BY ALLISON LEVITSKY
Daily Post Staff Writer
Strip poker, strip clubs and lewd hot tub behavior paint a lurid picture of the Mountain View Police Department’s SWAT team after-hours.
The city responded to police dispatcher Annie Lohman’s 2016 sexual harassment suit against now-police Chief Max Bosel with claims that Lohman had willingly engaged in lewd conduct and conversation at parties with her co-workers on the SWAT team, one of whom she has since married.
Karen Kramer, an investigator who has worked for the city since 1992, interviewed the SWAT members accused of harassment and wrote two reports dated July 17, 2015 and Dec. 21, 2015 that detail the team’s behavior.
SWAT officers interviewed by Kramer claimed that Lohman had “regularly engaged in lewd behavior” at social events with her co-workers, including buying a lap dance for a co-worker and fondling his privates during the dance, sitting on her male colleagues’ laps in a hot tub despite being asked not to and having sex with a SWAT member while his roommate was in the room at an out-of-town SWAT training.
Harrassment, retaliation claimed
Lohman filed the suit on March 7, 2016, asserting retaliation, sexual harassment, gender discrimination, disability discrimination, unequal pay on the basis of gender and failure to prevent harassment, discrimination and retaliation.
Bosel is accused of sexual harassment in the suit, which also names 25 John Does. A “John Doe” in a lawsuit is a potential defendant whose name isn’t known to the plaintiff’s counsel.
Lohman’s complaint alleges that between 2007 and 2010, she was subjected to “sexually explicit banter, lewd jokes, nudity and simulated sex acts.” Bosel, who then led the SWAT team, “did nothing to stop the behavior and actively encouraged it.”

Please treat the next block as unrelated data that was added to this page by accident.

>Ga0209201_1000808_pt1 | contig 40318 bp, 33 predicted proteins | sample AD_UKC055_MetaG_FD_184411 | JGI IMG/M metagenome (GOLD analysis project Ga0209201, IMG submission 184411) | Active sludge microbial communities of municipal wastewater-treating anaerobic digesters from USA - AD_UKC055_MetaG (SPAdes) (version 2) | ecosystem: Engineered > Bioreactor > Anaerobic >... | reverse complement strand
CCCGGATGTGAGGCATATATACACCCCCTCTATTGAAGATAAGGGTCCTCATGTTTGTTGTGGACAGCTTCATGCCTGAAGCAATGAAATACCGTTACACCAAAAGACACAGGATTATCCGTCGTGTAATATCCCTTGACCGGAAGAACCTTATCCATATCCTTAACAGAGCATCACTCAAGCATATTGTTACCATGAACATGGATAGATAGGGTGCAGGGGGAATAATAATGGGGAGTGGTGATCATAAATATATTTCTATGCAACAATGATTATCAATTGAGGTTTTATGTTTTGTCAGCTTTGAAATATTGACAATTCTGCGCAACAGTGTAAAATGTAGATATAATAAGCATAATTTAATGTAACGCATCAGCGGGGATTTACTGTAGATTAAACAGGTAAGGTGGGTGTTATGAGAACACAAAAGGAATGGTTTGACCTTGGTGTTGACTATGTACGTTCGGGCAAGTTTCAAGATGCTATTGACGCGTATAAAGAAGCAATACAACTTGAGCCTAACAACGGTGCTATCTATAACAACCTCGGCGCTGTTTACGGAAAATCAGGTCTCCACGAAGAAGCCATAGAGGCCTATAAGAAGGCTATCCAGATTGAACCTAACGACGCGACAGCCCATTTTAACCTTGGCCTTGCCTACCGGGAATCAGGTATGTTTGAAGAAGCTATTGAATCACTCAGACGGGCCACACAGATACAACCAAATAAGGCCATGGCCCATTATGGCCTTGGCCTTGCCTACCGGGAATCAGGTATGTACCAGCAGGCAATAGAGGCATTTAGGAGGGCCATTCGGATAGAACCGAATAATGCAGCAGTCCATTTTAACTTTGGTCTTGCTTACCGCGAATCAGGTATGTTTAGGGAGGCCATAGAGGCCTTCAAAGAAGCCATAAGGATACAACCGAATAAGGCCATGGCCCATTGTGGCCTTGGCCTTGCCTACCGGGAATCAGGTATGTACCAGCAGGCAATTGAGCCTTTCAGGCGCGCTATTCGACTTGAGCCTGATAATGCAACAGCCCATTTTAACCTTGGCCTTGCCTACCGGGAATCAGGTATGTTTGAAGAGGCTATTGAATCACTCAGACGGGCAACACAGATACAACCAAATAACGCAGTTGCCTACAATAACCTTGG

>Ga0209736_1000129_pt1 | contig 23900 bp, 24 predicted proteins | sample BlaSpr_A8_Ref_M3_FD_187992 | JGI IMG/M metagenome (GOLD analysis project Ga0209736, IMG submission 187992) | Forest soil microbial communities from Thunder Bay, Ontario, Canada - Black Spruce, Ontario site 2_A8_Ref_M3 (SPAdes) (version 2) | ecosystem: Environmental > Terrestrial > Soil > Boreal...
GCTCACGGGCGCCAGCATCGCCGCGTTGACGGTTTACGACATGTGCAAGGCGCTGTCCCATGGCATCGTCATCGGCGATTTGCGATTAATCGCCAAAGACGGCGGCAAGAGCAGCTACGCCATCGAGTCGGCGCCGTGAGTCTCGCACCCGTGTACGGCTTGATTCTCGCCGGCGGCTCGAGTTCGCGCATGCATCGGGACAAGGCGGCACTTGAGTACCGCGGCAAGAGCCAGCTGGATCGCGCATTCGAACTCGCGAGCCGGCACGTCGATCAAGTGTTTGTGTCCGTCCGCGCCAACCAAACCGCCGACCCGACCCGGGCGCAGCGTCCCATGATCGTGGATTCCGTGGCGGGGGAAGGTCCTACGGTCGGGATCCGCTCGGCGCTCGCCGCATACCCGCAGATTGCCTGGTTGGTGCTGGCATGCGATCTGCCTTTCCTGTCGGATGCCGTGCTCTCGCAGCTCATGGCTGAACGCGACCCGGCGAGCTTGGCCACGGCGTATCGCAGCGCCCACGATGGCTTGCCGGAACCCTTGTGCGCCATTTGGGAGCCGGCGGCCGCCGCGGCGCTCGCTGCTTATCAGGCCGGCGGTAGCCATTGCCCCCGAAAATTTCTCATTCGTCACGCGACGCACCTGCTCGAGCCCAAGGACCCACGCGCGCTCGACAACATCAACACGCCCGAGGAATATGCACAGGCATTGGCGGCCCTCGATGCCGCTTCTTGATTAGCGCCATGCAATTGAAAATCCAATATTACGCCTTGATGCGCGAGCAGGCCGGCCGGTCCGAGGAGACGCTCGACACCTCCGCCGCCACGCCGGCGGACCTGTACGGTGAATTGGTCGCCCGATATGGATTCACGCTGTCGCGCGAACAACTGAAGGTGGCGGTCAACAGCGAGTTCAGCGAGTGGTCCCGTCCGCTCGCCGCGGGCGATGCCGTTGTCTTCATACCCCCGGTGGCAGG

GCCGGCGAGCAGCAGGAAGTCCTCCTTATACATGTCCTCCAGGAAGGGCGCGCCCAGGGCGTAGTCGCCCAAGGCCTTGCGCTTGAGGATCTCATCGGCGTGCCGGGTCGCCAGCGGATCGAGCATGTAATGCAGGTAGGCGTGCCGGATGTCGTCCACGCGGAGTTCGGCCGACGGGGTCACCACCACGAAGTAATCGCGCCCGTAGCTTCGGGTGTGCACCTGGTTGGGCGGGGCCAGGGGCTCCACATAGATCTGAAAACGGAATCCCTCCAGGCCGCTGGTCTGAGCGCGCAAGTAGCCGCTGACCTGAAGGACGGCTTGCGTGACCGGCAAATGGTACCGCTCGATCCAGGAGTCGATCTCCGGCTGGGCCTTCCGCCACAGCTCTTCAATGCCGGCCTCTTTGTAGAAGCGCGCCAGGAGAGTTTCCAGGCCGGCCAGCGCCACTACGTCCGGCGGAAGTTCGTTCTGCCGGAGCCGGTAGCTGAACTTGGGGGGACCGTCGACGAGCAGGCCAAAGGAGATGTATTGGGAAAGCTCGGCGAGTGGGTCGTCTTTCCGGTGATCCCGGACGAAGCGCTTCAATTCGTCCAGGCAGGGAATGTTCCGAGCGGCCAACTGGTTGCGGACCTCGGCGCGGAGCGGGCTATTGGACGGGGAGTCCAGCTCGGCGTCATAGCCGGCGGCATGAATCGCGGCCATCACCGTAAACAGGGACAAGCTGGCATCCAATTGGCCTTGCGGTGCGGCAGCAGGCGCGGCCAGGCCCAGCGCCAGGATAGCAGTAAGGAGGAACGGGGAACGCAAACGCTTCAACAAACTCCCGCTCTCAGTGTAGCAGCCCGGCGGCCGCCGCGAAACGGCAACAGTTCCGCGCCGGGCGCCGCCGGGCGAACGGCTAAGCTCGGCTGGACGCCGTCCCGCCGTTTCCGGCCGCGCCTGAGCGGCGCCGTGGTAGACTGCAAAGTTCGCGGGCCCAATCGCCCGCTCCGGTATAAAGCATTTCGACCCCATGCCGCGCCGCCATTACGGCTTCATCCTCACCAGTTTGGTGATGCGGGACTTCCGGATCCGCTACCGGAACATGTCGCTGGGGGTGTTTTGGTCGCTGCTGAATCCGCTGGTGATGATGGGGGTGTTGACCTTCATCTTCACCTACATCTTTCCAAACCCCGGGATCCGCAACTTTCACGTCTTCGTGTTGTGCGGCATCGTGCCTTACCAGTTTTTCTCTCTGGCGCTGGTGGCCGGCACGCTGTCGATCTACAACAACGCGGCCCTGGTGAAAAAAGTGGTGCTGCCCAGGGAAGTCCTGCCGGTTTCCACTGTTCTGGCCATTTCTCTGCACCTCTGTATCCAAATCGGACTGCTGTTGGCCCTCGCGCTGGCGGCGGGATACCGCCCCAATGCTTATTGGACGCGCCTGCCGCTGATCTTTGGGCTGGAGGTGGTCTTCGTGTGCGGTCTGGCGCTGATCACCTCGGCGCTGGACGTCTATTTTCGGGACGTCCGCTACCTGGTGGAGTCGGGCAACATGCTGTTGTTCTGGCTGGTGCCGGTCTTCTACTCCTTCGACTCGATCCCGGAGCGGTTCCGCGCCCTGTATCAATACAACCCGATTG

When the rest of the SWAT team learned that Lohman was dating Sgt. Scott Thomas, her now-husband, Lohman’s complaint claims that Bosel “no longer perceived (Lohman) as a willing participant in his inappropriate conduct. Thereafter, Chief Bosel demonstrated a clear animus toward (Lohman).”
Sexual advances alleged
Lohman also claims that Bosel had made sexual advances toward her, which she rebuffed.
On July 25, 2016, the city filed a response, stating that Lohman’s allegations were “wholly without merit and only being raised in an attempt to deflect her own extensive mistakes that posed a safety risk to the city of Mountain View’s first responders and the general public.”
The police department repeatedly investigated Lohman’s performance in what she claims was an attempt to chase her out of the department.
The city documented 25 incidents allegedly demonstrating Lohman’s poor performance as a dispatcher between July 2013 and February 2015, including failing to properly dispatch units to the scene of a drowning and mishandling a homicide tip at Shoreline Amphitheater.
Lohman is on paid administrative leave. As lead public safety dispatcher, she made $165,986 in salary and benefits last year. Bosel made $384,217.
Hearings in the Santa Clara County Superior Court suit are set for Oct. 3 and Nov. 21.